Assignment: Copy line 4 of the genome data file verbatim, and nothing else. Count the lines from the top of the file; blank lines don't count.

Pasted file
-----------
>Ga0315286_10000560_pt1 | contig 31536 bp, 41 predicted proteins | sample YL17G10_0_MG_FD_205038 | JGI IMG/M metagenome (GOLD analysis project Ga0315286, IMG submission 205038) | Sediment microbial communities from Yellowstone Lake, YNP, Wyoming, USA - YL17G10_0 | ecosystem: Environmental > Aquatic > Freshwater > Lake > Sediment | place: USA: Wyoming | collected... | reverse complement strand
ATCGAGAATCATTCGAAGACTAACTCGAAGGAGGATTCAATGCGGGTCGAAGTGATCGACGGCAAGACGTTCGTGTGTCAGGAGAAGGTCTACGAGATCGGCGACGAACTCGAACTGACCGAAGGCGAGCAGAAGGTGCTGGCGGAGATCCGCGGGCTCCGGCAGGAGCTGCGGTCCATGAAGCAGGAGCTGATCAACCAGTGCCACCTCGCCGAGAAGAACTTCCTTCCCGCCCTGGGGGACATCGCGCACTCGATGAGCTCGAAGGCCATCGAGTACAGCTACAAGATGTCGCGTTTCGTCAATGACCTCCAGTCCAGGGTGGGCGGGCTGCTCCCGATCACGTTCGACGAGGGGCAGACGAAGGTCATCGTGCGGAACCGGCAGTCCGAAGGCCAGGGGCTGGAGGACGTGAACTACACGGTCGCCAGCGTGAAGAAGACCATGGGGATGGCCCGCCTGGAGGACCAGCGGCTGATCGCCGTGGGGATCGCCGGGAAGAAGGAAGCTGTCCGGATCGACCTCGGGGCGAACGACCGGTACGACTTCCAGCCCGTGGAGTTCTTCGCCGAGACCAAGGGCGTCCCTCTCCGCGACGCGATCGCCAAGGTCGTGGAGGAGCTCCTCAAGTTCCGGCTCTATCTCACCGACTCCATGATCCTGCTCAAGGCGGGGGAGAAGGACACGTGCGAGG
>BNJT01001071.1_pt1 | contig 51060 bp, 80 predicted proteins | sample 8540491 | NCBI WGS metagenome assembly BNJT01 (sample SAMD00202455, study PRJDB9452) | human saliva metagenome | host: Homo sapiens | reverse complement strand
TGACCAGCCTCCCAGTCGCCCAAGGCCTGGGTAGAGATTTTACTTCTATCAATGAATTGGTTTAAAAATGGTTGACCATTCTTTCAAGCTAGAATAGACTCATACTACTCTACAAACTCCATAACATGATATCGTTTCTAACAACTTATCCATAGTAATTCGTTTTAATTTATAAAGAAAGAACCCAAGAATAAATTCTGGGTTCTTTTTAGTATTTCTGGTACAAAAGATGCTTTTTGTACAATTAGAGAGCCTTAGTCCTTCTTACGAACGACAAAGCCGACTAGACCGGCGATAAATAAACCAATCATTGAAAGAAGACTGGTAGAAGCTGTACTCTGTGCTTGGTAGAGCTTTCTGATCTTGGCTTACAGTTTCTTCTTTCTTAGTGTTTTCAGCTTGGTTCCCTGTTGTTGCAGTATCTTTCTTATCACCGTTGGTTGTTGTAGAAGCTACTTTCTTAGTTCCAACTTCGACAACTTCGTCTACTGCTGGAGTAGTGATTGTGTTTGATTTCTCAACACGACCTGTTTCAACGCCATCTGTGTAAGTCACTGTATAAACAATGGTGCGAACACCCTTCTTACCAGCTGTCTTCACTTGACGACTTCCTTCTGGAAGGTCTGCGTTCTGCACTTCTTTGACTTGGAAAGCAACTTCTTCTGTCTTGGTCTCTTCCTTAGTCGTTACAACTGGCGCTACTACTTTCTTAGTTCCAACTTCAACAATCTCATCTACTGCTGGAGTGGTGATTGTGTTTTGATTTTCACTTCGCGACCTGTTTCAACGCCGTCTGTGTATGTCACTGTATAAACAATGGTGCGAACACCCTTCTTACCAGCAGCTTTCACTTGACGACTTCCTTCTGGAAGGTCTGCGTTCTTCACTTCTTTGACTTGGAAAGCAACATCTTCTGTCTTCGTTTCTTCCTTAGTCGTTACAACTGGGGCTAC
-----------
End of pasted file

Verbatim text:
TGACCAGCCTCCCAGTCGCCCAAGGCCTGGGTAGAGATTTTACTTCTATCAATGAATTGGTTTAAAAATGGTTGACCATTCTTTCAAGCTAGAATAGACTCATACTACTCTACAAACTCCATAACATGATATCGTTTCTAACAACTTATCCATAGTAATTCGTTTTAATTTATAAAGAAAGAACCCAAGAATAAATTCTGGGTTCTTTTTAGTATTTCTGGTACAAAAGATGCTTTTTGTACAATTAGAGAGCCTTAGTCCTTCTTACGAACGACAAAGCCGACTAGACCGGCGATAAATAAACCAATCATTGAAAGAAGACTGGTAGAAGCTGTACTCTGTGCTTGGTAGAGCTTTCTGATCTTGGCTTACAGTTTCTTCTTTCTTAGTGTTTTCAGCTTGGTTCCCTGTTGTTGCAGTATCTTTCTTATCACCGTTGGTTGTTGTAGAAGCTACTTTCTTAGTTCCAACTTCGACAACTTCGTCTACTGCTGGAGTAGTGATTGTGTTTGATTTCTCAACACGACCTGTTTCAACGCCATCTGTGTAAGTCACTGTATAAACAATGGTGCGAACACCCTTCTTACCAGCTGTCTTCACTTGACGACTTCCTTCTGGAAGGTCTGCGTTCTGCACTTCTTTGACTTGGAAAGCAACTTCTTCTGTCTTGGTCTCTTCCTTAGTCGTTACAACTGGCGCTACTACTTTCTTAGTTCCAACTTCAACAATCTCATCTACTGCTGGAGTGGTGATTGTGTTTTGATTTTCACTTCGCGACCTGTTTCAACGCCGTCTGTGTATGTCACTGTATAAACAATGGTGCGAACACCCTTCTTACCAGCAGCTTTCACTTGACGACTTCCTTCTGGAAGGTCTGCGTTCTTCACTTCTTTGACTTGGAAAGCAACATCTTCTGTCTTCGTTTCTTCCTTAGTCGTTACAACTGGGGCTAC